Of all the skin conditions that cause scaly rashes, seborrhoeic dermatitis is a non-contagious condition affecting millions of people in a year. Seborrhoeic Dermatitis is a skin condition that affects the scalp and the sebum rich areas of the face and torso. It may appear like bad dandruff and the itching and dryness can lead to scaly skin and rashes. It affects not just adults but babies too wherein the condition is known as cradle cap. Whilst it is common on the scalp, crusty yellow or brown scales can also appear on your face, chest, buttocks, groin, near the navel, below the breasts or in the folds of the skin under your arms and legs.
Causes of Seborrhoeic Dermatitis
Seborrhoeic dermatitis is not a result of any allergy. It is easy to mistake it as a diaper rash in babies, or look moist and oily and can cause itching and burning. It can be caused by certain yeast, or medications. Your genes or history of this infection and stress can also contribute to the scaly skin. Cold or dry weather and oily skin can also aggravate the condition. Seborrhoeic dermatitis can additionally flare up in those with a weakened immune system.
How to manage Seborrhoeic Dermatitis?
Seborrhoeic Dermatitis may become a lifelong condition in many cases. It can heal but then flare up again with just a few triggers. A good skincare routine can help control and prevent scaly skin and using anti-dandruff shampoos is one of the easiest ways to tackle the problem. If the scaly skin patches are too hard or crusty, applying baby oil or another gentle oil can help soften it so that it can peel off during a wash. For Seborrhoeic Dermatitis on other parts of the body, cleaning them regularly with a gentle soap and water has proven to be beneficial. Sunlight can also stop the growth of the yeast hence it is advised to expose the scaly skin to sunlight but only after applying a good sunscreen.
There are a wide range of anti-fungal treatments available to manage Seborrhoeic Dermatitis. To keep scaly skin in control, you will need to use an anti-dandruff shampoo at least once a week and use good quality moisturisers to help keep the skin hydrated and supple. This will help prevent re-occurrence of the infection.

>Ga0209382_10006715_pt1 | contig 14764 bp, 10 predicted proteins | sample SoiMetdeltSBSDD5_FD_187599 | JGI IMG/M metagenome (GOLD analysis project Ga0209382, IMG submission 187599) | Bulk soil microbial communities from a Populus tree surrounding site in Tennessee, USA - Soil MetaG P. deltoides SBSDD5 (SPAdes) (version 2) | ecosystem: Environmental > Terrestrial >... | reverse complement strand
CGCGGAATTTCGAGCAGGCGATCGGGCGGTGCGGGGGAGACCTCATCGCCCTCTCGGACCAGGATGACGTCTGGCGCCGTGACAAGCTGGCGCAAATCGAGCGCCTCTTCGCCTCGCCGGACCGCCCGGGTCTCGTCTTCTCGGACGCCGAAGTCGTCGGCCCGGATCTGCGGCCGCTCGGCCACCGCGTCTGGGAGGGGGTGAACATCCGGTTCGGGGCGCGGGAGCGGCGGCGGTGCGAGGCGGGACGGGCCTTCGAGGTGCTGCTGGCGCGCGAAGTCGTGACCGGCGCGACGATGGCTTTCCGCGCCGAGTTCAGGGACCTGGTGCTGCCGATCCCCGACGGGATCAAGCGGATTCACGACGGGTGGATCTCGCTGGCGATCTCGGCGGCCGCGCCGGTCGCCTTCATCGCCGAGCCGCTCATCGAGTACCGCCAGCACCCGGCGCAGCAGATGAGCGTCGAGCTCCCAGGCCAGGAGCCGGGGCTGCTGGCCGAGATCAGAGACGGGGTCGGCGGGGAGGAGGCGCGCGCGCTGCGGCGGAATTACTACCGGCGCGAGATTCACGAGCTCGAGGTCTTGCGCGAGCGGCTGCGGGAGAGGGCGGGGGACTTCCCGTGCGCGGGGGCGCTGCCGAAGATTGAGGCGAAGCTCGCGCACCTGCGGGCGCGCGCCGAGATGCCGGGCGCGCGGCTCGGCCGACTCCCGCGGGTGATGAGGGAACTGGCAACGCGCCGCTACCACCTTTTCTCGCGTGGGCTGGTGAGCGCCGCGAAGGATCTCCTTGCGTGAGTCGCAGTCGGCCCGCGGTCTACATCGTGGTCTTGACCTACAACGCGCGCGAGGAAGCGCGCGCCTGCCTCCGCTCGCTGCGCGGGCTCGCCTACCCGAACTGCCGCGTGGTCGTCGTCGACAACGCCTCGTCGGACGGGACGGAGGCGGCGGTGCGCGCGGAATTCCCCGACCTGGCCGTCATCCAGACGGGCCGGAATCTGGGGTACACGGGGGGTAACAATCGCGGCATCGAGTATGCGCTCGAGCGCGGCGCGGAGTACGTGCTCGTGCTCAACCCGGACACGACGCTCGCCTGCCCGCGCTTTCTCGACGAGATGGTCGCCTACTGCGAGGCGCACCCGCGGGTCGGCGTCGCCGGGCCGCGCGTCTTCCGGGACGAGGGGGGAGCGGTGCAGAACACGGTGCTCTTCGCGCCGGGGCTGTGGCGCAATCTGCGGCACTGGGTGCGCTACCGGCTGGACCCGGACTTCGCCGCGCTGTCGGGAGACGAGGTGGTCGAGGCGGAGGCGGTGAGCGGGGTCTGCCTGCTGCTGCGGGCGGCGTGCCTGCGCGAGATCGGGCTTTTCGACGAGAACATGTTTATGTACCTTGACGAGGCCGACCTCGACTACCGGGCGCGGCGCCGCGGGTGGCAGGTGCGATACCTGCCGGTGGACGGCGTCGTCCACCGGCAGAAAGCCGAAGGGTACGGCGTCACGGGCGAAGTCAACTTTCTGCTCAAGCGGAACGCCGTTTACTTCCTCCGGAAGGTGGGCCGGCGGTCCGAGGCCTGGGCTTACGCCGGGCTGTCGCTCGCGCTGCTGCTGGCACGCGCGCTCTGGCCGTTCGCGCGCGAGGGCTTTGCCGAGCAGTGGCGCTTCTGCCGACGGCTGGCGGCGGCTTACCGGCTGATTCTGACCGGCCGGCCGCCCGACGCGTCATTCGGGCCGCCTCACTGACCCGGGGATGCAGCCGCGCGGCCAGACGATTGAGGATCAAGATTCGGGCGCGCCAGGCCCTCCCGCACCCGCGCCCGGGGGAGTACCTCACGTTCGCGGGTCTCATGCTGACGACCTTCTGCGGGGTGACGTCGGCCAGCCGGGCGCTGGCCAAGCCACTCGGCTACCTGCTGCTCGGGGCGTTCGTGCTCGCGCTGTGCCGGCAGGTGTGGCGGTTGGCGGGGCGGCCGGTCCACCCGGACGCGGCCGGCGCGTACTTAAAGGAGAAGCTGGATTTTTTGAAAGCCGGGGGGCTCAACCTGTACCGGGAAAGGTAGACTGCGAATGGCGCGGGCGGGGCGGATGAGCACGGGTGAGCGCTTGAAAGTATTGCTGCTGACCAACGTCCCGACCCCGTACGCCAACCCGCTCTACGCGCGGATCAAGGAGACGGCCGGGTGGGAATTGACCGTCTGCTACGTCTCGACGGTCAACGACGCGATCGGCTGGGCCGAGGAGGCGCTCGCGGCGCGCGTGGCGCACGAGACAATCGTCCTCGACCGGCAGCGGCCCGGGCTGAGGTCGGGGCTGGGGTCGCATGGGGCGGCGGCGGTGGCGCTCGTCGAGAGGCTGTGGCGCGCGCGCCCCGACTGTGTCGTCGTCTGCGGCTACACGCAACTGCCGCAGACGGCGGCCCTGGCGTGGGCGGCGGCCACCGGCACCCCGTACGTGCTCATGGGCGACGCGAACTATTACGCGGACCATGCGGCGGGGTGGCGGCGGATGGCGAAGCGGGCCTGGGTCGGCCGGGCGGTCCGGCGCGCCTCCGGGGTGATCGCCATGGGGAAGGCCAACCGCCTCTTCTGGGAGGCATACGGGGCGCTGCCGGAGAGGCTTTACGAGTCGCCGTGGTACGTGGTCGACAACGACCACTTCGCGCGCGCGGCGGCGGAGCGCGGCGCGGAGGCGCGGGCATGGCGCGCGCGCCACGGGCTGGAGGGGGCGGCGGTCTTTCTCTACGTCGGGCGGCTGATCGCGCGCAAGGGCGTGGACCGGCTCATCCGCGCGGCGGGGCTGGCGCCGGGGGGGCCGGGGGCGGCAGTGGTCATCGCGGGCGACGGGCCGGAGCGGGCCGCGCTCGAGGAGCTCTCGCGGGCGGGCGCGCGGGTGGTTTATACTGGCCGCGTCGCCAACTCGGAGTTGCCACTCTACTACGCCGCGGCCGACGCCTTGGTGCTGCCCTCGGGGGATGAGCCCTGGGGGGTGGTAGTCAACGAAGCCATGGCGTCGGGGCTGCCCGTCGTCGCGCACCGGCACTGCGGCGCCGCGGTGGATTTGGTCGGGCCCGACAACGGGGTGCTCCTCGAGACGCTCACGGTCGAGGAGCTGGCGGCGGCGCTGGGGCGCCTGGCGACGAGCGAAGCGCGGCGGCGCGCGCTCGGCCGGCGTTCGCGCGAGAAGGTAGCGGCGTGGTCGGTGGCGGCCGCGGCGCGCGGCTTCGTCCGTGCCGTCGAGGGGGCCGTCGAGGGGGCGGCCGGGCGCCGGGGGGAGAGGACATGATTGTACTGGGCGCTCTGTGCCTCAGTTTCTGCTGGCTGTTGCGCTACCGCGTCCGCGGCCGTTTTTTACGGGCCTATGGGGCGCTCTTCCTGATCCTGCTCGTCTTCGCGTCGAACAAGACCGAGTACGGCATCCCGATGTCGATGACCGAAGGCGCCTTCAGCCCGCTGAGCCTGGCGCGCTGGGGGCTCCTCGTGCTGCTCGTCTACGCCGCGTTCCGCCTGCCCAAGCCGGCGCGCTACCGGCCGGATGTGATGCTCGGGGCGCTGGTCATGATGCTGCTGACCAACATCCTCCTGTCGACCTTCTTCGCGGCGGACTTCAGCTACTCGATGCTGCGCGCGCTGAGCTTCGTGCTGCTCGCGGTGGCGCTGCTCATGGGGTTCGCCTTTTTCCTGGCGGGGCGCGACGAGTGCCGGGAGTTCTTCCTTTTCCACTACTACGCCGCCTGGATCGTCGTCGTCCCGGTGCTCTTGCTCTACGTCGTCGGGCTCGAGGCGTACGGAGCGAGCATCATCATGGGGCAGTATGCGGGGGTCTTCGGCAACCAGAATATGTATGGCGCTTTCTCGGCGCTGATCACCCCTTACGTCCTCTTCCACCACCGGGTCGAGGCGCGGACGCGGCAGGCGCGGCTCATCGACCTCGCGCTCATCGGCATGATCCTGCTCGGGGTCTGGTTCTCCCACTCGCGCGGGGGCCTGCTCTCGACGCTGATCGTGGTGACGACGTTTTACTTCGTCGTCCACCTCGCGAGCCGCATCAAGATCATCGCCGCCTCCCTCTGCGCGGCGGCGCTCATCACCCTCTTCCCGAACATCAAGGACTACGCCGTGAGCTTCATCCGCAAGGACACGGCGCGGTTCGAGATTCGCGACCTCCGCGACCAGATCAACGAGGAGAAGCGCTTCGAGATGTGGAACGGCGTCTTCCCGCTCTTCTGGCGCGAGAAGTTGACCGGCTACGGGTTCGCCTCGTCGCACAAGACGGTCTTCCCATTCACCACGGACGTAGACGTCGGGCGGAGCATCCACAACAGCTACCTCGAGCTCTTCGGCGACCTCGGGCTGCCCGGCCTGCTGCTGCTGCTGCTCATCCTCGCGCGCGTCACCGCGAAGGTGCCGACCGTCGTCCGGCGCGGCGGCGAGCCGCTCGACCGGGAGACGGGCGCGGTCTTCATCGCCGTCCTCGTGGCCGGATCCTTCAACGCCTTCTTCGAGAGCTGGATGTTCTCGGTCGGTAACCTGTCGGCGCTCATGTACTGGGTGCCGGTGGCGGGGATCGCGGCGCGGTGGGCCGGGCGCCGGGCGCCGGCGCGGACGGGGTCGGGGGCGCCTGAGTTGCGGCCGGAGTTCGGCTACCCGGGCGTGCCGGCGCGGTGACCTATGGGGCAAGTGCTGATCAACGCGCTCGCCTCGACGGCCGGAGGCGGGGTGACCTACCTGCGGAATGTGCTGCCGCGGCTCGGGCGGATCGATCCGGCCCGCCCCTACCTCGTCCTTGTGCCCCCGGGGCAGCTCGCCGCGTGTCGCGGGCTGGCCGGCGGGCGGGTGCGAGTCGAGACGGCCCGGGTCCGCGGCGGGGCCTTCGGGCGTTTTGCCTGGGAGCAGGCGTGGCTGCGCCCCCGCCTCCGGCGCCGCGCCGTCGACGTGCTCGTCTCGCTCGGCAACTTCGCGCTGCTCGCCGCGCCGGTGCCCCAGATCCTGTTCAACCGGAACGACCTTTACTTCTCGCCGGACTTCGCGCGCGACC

Eczema is marked by itchy, scaly skin that appears red and inflamed. It is commonly known as dermatitis and can lead to cracking, peeling and blistering of the skin. Change of weather, stress, fabrics and even foods can trigger this condition. You can read in detail about Eczema and ways to manage it here.hyperlink with eczema page.
Tips to prevent scaly skin
Scaly skin is not just caused by the above mentioned skin infections. It can be a result of a lack of fluids in the body as well as ageing, bathing too frequently or even the environment. You can also experience some discolouration of the skin along with itching, flaking and scaliness. Here’s how you can prevent your scaly skin from turning dry and looking unappealing:
- Don’t bathe too often during the day since it depletes the natural oils from the skin and also avoid using harsh soaps or body washes while bathing. Warm or hot water can also rob the oils from your skin so opt for cool or lukewarm showers.
- If you are tempted to wash the itchy and scaly skin for temporary soothing, avoid it as it can cause further dryness, itching and scaly skin.
- Keep your body and skin hydrated by increasing your intake of fluids in all weathers to prevent scaly skin. Adding omega-3 fatty acids rich foods can improve the natural oil content of the skin and thus make it more supple.
- Identifying the triggers that cause scaly skin and keeping them at bay is also a good way to manage the condition.
The Final Word
Remember scaly skin can happen to nearly anyone. but you can easily deal with it too. Using the right products immediately after being diagnosed with the condition can expedite healing. Maintaining a good skincare routine and using natural products prevents itchy, scaly skin and regular usage will prevent repeat flare-ups.